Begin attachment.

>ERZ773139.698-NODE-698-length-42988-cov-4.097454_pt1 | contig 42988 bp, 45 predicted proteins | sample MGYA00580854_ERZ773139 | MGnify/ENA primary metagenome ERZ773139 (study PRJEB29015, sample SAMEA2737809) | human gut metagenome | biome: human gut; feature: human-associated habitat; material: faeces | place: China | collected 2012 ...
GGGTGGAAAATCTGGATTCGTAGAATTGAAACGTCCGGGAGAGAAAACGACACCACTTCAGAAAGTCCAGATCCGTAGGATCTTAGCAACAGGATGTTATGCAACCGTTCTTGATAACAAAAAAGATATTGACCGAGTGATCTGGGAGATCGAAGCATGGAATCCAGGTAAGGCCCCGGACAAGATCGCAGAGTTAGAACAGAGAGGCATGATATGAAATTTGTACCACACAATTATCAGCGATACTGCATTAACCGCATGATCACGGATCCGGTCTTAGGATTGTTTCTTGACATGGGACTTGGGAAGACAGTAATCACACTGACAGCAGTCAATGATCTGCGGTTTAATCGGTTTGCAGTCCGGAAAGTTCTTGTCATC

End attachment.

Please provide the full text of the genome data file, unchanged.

>ERZ773139.698-NODE-698-length-42988-cov-4.097454_pt1 | contig 42988 bp, 45 predicted proteins | sample MGYA00580854_ERZ773139 | MGnify/ENA primary metagenome ERZ773139 (study PRJEB29015, sample SAMEA2737809) | human gut metagenome | biome: human gut; feature: human-associated habitat; material: faeces | place: China | collected 2012 ...
GGGTGGAAAATCTGGATTCGTAGAATTGAAACGTCCGGGAGAGAAAACGACACCACTTCAGAAAGTCCAGATCCGTAGGATCTTAGCAACAGGATGTTATGCAACCGTTCTTGATAACAAAAAAGATATTGACCGAGTGATCTGGGAGATCGAAGCATGGAATCCAGGTAAGGCCCCGGACAAGATCGCAGAGTTAGAACAGAGAGGCATGATATGAAATTTGTACCACACAATTATCAGCGATACTGCATTAACCGCATGATCACGGATCCGGTCTTAGGATTGTTTCTTGACATGGGACTTGGGAAGACAGTAATCACACTGACAGCAGTCAATGATCTGCGGTTTAATCGGTTTGCAGTCCGGAAAGTTCTTGTCATC